Higher educational attainment has been reported to be associated with better social support, as determined in our study,2,30-32,34 More education allows for increased access to different kinds of information31 and helps to expand the individual's social network.2,32,34 Like lower educational attainment, lower economic status has been known to be related with poorer social support.2,30-32,34 Although more subjects with lower economic status were in the PSS group in this study, statistical significance was not available. Korean elderly tend to rely on their children or other younger family members to meet their financial needs. However, the evaluation of economic status was only conducted on the basis of monthly income, and it could have led to overestimation of their economic difficulty. Economic status also affects network formation and accessibility to various resources and information.34 It is also reported that satisfaction with pocket money is correlated with a higher level of perceived social support.31 Thus, elderly individuals with low educational attainment and low economic status constitute a good starting point for the social support reinforcement program.
Poor social support is thought to be a risk factor for poor quality of life,28,38-40 and the findings of our study support this theory. The PSS group scored lower than the NSS group on assessments of both mental and physical health. It is not possible to determine the causal relationship behind these results from our data alone. Yet, it was postulated that functional social support has a direct effect on quality of life.38 In addition, in the vulnerable geriatric population, social network had a direct short-term effect on health status, but health status had no effect on social network.7 Thus, we believe that social support influences quality of life. Korean elderly are believed to have a family-based support system. However, many studies have indicated that social contact with friends and participation in club or church activities made a greater contribution to improved quality of life.8,40,41 Another study reported that affectionate support and positive social interaction had the most explanatory power on self-rated health status.30 It can be suggested that social support system should be extended and strengthened through the family system.
Decline in activities of daily living was more prominent in the NSS group than in the PSS group. This result was unexpected and inconsistent with common beliefs and other previous reports.2,31,39,40,42 As mentioned before, family is the center of the social support system for Korean elderly. Once an elderly person becomes disabled, familial support and care for the patient seem to increase. This is probably the reason for the contradictory result in our study. There was a similar observation that elderly individuals with higher IADL scores received better social support from children.28 However, there was no difference in CIRS score, which reflects the burden of general medical illness, between the two groups. The dual influence of social support and physical illness may have caused this contradiction. The correlation between social support and physical health seems to be counterbalanced because the elderly receiving more support due to physical health problems and the elderly suffering more health problems due to lack of social support were intermingled in the analysis. Therefore, further prospective study will be able to clarify the influence of social support on activities of daily living.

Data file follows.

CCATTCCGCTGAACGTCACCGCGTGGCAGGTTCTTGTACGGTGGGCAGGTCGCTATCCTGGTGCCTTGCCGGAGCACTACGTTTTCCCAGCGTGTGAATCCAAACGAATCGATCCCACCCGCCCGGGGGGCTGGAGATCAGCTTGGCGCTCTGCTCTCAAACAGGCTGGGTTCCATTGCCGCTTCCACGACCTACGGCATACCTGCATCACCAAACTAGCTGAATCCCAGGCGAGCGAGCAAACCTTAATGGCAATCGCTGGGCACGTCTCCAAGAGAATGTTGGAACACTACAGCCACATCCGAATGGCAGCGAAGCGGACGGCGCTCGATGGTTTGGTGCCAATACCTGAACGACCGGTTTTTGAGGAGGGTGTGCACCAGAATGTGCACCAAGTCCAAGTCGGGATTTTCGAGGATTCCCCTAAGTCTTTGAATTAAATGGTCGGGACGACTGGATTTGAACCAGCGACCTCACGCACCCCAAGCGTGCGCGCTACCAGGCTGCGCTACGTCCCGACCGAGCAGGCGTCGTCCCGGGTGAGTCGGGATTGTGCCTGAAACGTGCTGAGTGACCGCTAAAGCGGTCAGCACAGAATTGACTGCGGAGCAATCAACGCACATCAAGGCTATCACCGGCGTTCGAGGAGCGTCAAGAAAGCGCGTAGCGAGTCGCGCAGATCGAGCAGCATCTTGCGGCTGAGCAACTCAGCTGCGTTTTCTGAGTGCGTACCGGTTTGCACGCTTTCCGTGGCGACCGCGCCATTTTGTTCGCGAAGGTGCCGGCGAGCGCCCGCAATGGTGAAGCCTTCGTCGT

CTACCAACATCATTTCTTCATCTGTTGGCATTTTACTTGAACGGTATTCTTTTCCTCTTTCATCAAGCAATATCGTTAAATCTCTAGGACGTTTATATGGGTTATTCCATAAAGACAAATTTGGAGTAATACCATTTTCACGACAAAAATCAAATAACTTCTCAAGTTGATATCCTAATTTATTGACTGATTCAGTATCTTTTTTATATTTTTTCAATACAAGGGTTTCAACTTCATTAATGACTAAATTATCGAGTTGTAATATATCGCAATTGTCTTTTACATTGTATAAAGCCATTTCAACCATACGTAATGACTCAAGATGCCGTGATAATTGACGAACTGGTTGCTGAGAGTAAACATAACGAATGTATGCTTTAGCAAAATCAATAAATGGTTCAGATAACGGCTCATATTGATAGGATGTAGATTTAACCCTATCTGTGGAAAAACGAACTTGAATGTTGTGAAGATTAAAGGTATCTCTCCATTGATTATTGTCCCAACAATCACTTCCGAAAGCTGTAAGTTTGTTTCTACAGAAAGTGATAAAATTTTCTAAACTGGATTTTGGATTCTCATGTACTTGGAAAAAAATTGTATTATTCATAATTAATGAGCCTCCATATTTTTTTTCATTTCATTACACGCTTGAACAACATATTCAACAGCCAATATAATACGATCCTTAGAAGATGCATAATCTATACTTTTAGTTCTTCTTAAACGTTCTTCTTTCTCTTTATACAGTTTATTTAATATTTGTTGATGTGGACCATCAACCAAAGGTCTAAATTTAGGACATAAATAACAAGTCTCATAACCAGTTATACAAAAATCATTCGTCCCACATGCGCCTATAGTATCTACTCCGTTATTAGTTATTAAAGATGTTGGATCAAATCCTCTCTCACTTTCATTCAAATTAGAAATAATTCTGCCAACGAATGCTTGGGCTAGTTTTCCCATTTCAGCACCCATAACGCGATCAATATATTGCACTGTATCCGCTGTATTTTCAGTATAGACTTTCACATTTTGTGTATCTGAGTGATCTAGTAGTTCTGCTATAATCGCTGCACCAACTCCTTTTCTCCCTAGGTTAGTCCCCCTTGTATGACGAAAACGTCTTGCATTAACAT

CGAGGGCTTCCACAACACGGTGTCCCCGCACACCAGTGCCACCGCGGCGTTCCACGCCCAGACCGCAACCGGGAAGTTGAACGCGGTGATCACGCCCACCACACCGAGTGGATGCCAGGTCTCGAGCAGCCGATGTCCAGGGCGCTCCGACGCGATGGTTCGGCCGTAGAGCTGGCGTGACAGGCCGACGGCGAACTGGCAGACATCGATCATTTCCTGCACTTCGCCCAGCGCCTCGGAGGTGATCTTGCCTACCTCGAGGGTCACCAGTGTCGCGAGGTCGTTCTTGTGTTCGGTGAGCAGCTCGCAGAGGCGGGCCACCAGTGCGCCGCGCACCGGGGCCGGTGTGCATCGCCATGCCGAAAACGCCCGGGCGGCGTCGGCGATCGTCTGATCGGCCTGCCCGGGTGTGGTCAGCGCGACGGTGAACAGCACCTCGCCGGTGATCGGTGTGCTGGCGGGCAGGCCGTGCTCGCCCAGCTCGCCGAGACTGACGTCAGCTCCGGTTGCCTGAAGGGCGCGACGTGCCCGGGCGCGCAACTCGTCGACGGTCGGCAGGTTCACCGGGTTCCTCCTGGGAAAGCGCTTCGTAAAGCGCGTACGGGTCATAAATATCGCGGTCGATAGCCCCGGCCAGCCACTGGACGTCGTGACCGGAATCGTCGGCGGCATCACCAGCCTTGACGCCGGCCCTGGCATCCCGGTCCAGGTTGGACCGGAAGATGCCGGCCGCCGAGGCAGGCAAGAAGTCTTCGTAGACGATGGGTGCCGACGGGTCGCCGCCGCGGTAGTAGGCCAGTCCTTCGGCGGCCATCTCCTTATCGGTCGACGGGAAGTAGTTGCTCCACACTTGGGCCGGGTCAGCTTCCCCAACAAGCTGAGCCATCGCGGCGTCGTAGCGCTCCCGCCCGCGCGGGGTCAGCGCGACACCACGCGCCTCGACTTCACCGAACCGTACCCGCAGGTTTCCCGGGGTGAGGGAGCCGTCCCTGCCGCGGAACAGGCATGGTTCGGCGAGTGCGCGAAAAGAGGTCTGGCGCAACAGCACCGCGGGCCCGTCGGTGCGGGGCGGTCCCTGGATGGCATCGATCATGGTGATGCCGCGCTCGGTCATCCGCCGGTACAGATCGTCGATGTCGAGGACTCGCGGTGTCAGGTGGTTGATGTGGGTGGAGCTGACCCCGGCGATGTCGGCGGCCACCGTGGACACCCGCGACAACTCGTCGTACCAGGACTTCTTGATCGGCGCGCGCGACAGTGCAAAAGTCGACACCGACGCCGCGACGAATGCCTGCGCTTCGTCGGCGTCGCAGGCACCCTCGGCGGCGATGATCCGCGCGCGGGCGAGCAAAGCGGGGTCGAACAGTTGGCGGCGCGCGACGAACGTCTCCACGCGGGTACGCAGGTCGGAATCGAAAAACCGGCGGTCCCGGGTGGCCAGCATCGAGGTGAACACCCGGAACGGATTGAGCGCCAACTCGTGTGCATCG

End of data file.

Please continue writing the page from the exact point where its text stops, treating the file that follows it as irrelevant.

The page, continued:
The influence of social support on geriatric depression has been extensively explored in the previous studies. Most of the previous studies demonstrated that social support decreases the risk of geriatric depression.1,9,10,14,43-45 However, the previous studies focused on functional social support apart from structural aspects. Few used comprehensive tools to evaluate its multidimensional aspect with sufficient consideration of sociodemographic and clinical factors. Few studies questioned which subcategory of social support would be most strongly related to geriatric depression. It is already accepted that emotional support has a greater influence on depressive symptoms late in life when compared with instrumental support.46 A strength of our study is that positive social interaction was identified to be the most influential form of social support. Supporting evidence for this finding can be easily found in studies concerning structural social support. Positive social interaction in the form of social contact plays a critical role in preventing geriatric depression.1,9,44 Others calculated the frequency of regular gatherings with friends and relatives or the number of close friends and demonstrated that some association between these factors and geriatric depression.10,43 This implies that social support essential for elders is not a simple concern or a physical care, but the establishment of social relationships by sharing leisure and pleasurable activities. Our consideration over the subsyndromal nature of geriatric depression is another strength of this study